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Dearth of repair yards driving up claims costs - 22/04/2008
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Greek consultants believe ‘on the ground’ experts can help hunt for berth space
 
A worldwide repair yard capacity crunch is driving up the cost of hull claims, and one leading Greek consultancy says the shortage is now having repercussions in the eastern Mediterranean and Black Sea. 

Piraeus-headquartered Kalimbassieris Maritime, which has clients across the insurance and shipping sector including the Norwegian and Londonmarkets, says it is seeing reduced repair yard capacity in its region.

Both the International Union of Marine Insurance and Nordic association Cefor are reporting a steep increase in the cost of hull claims, with Cefor reporting that costs have almost doubled this decade. 

Christina Kalimbassieris, managing director of Kalimbassieris Maritime, said: “We have recently seen Greek repair yards booked for several months and there is reduced capacity in the Black Sea.” 

For example, the Romanian yard Mangalia ceased repair activities at the beginning of this year to focus on newbuilding, and now the focus in the region is turning to Turkish yards to carry out work. 

“While prices are generally lower in Turkey, expertise and reliability vary considerably”, she added. 

With the price of shiprepair facilities in northern Europe now prohibitively high — and east Asian yards booked for newbuilds —finding yard space is difficult and requires specialist knowledge. 

Ms Kalimbassieris says that the hike in costs call for a “hands on” approach and the use of the type of adviser her consultancy provides. 

“Using an adviser with strong experience in working with shipyards will pay immediate dividends”, she said. “Good management of the tendering process offers underwriters the best opportunity to control the costs of a claim.” 

According to Ms Kalimbassieris, the first stage in this process should always be a complete specification. 

“Despite the need for speed, getting the specification right, rather than getting it fast, is always the best policy”, she added.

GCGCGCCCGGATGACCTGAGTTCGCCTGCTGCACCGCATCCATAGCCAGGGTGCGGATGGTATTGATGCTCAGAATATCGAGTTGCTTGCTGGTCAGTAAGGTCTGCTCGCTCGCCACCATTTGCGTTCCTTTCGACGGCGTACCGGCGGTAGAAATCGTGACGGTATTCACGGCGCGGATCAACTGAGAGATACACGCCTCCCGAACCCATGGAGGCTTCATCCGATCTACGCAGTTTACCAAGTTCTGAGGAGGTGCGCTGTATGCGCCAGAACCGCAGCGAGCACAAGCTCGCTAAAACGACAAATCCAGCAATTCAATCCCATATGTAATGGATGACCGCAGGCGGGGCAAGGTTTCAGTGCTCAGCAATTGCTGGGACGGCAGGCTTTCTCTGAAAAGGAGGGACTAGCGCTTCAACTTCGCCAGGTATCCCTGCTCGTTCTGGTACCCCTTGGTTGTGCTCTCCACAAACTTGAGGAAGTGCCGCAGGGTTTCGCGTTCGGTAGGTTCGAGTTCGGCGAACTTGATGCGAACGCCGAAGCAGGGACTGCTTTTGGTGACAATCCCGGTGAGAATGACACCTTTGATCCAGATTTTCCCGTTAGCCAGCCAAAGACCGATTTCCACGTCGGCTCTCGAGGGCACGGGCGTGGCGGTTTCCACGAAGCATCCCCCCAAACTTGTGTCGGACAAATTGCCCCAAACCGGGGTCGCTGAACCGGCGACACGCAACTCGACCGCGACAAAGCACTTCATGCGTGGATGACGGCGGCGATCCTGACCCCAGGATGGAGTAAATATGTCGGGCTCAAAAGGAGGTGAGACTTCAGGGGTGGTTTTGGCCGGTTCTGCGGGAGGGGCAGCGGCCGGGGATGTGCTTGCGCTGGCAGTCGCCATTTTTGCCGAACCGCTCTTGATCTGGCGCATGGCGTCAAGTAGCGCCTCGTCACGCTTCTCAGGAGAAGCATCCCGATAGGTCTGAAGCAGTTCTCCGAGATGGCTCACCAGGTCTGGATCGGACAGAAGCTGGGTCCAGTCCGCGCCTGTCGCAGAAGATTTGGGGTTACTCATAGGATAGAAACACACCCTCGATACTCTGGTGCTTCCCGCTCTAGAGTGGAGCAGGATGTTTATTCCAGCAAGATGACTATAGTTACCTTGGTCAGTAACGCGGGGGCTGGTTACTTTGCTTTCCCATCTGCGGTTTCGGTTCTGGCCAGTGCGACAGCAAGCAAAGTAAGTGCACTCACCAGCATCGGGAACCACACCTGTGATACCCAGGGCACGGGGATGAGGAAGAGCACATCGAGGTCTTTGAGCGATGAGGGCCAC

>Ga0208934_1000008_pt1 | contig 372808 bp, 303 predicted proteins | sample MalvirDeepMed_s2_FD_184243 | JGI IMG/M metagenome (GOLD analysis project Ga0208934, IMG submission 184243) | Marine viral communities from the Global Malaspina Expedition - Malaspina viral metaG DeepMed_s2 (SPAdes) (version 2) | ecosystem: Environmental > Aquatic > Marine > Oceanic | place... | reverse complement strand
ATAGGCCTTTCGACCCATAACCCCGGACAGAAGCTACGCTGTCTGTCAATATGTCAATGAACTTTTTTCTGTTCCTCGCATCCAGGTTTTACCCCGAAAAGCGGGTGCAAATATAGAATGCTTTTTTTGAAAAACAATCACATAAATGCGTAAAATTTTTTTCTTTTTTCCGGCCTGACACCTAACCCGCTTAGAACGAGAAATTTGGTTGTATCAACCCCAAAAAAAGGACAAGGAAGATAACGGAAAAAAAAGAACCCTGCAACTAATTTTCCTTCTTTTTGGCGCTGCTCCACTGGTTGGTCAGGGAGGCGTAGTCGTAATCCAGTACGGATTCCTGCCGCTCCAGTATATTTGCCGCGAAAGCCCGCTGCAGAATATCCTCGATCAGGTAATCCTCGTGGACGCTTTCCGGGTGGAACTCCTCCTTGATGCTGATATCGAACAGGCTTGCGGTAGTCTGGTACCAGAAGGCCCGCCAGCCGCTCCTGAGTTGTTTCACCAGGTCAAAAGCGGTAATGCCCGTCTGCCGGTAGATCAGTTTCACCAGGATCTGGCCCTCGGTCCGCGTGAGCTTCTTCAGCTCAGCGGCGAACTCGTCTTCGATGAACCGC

“Timing is crucial. There should be sufficient information available to draft a specification which should be as accurate and detailed as possible, avoiding the possibility for extra repair charges in the end.” 

In an open tender, optimal results are achieved by having a thorough understanding of each of the yards in a geographic region, she added, as well as details such as their capability, capacity and pricing techniques. 

“Although it is not always practical, tendering shipyards should attend onboard the vessel to carry out their own assessment of the damage”, she advised. “This generally results in clearer tenders and more competitive pricing.” 

When it comes down to actually managing the repair of the vessel, there are a number of areas in which the Kalimbassieris boss believes a proactive approach can be very positive. 

“For example, if prefabricated sections are almost complete when the vessel arrives at the shipyard then repair time can be kept down, a particular benefit to both the loss of hire underwriters and the owners,” she said. 

Often it is not possible to accurately assess the damage to a vessel until it is drydocked, but if quotes have already been obtained during the tendering stage for a range of possible damage this will also streamline the repair process and prevent the yard charging exorbitant prices for additional repairs. 

Ms Kalimbassieris added: “Much of this comes down to having the technical expertise to really understand the processes required, local practices and how particular shipyards work. A proactive and informed approach to managing the claims process can deliver genuine benefits in terms of controlling the cost of claims.” 

As well as acting on direct instructions for leading London hull underwriters, Kalimbassieris is the average agent for the Norwegian hull market. It also represents the French market in Romania and Bulgaria, where it has offices in Constantza, Varna and Bourgas. 

Kalimbassieris Maritime has worked for protection and indemnity clubs since the early 1980s, and its Black Sea offices represent most of the International Group clubs. In Greece, it is correspondent for the likes of Gard, North of England and the Japan P&I Club.
 


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